Out-Law News | 24 Sep 2014 | 1:10 pm | 1 min. read
The National Treasury said yesterday that it had concluded its debut 5.75-year Islamic bond issuance in the international capital markets priced at a coupon rate of 3.90%, “representing a spread of 180 basis points above the corresponding benchmark rate”.
The Treasury said the transaction was more than four times oversubscribed with an order book of $2.2 billion (1-page 128 KB PDF). The bond will be listed on the Luxembourg Stock Exchange. The lead arrangers for the transaction were BNP Paribas, KFH Investment and South Africa’s Standard Bank Group.
The Treasury said South Africa’s decision to issue an Islamic bond was “informed by a drive to broaden the investor base and to set a benchmark for state-owned companies seeking diversified sources of funding for infrastructure development.”
The investor distribution of the sukuk transaction consisted of 59% from the Middle East and Asia, 25% from Europe, 8% from the US and the remainder from the rest of the world, the Treasury said.
According to the Treasury, the investor distribution “represents a resounding success in building a more diversified investor base for South Africa and further demonstrates confidence by investors in the government’s ability to maintain its sustainable macro-economic policy framework coupled with prudent fiscal management”.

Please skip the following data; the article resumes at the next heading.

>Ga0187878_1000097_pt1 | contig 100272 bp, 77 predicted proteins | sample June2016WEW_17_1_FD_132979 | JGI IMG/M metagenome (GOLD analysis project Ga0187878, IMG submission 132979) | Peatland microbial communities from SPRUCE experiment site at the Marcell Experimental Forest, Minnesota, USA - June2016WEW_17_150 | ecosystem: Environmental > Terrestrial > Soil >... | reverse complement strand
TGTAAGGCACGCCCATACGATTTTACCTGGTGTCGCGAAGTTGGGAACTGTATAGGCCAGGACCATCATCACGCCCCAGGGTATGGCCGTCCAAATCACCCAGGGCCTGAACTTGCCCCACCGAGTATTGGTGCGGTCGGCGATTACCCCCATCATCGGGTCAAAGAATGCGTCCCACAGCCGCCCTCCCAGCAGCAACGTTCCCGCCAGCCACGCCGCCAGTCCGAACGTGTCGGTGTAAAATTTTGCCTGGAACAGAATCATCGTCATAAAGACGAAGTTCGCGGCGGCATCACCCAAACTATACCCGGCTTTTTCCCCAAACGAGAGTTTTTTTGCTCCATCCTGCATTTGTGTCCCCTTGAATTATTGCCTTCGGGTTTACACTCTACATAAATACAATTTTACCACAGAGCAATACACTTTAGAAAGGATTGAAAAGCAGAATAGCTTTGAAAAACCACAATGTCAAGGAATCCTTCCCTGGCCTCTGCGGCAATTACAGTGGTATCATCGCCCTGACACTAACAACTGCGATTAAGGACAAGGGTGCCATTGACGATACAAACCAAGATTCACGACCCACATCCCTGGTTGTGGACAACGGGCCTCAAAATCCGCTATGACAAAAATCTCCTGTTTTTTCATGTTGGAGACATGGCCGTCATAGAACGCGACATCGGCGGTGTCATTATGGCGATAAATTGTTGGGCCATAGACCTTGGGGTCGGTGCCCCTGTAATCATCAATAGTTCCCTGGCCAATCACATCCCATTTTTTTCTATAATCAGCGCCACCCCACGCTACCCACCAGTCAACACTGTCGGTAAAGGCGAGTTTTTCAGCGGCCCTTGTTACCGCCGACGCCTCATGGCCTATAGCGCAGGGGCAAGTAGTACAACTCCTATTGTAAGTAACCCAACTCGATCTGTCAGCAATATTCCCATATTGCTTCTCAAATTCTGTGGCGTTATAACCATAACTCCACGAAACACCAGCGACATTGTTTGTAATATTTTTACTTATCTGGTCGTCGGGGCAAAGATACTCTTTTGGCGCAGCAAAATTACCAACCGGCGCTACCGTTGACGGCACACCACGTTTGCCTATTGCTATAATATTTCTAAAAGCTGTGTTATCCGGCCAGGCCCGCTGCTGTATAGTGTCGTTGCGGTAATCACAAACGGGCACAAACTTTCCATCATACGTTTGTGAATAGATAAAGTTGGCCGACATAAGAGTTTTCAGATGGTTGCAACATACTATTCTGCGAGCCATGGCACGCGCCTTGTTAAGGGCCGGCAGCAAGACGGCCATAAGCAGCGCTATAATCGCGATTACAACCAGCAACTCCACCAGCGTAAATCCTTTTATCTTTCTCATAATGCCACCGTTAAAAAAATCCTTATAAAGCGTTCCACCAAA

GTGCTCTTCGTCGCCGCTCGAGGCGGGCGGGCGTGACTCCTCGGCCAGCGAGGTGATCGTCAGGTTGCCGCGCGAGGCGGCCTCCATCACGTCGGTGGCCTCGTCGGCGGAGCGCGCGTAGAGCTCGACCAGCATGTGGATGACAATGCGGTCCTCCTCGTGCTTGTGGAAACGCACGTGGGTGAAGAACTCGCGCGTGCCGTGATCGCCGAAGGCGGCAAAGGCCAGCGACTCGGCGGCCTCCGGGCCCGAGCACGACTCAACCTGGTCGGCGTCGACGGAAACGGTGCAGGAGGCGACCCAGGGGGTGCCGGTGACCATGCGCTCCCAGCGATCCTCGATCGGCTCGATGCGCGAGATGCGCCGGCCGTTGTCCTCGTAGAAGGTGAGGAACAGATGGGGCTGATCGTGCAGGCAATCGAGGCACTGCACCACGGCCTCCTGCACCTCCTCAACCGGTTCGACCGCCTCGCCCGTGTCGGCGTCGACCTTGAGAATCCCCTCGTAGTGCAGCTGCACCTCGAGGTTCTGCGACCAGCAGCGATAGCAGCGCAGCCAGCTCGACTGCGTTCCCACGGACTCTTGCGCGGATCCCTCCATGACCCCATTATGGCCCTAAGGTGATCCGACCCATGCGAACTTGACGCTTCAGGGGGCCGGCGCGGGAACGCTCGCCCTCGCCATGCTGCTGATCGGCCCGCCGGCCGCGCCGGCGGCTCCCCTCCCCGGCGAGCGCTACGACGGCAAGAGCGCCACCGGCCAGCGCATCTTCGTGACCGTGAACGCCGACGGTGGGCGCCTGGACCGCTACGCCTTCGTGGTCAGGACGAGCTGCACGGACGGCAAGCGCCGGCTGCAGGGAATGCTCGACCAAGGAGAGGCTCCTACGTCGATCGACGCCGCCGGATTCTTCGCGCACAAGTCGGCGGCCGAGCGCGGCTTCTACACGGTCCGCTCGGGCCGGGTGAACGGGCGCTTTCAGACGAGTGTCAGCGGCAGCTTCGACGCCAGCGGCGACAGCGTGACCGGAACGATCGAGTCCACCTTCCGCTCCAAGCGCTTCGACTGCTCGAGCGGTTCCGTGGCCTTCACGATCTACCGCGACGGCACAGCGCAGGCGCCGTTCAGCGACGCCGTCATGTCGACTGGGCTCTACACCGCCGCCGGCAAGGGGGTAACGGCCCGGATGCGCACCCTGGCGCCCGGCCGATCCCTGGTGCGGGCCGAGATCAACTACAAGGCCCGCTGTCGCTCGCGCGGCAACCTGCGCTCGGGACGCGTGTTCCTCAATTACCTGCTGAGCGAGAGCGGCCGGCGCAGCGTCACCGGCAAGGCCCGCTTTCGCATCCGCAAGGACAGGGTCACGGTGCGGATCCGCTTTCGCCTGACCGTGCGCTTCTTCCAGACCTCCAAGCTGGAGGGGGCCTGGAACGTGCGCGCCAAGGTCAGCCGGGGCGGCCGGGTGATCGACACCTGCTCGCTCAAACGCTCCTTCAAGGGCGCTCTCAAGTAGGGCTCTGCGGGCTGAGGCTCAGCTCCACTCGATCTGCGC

The Islamic Development Bank’s annual report for 2012 (201-page / 4.34 MB PDF) said that, together with the Arab Bank for Economic Development in Africa, it was cumulatively co-financing 59 operations for $4.8 billion in African countries, focusing mainly on transport, agriculture and rural development.
Last February, the IDB said it had signed a financing agreement with Burkina Faso to provide a $59m contribution for the construction of the 91-kilometre Dedougou-Tougan road, in north-western Burkina Faso. IDB said that, once operational, the road will boost trade opportunities and play a “significant role in enhancing regional integration” between Burkina Faso and Mali, both IDB member countries.
A report published this year by international ratings agency Standard and Poor’s said Islamic finance can be a “good fit” for infrastructure and project finance in North Africa, because banks lack the long-term funding that these projects require.
According to the ‘Africa Economic Outlook 2014’ (AEO), published in June 2014 by the African Development Bank Group, the Development Centre of the Organisation for Economic Co-operation and Development and the UN Development Programme, foreign direct investment (FDI) and portfolio investment “could soon constitute Africa’s main source of financial flows if the current pace of growth is sustained”.
AEO said. South Africa is likely to remain among the top recipients of FDI to the continent in 2014 with $4.8bn.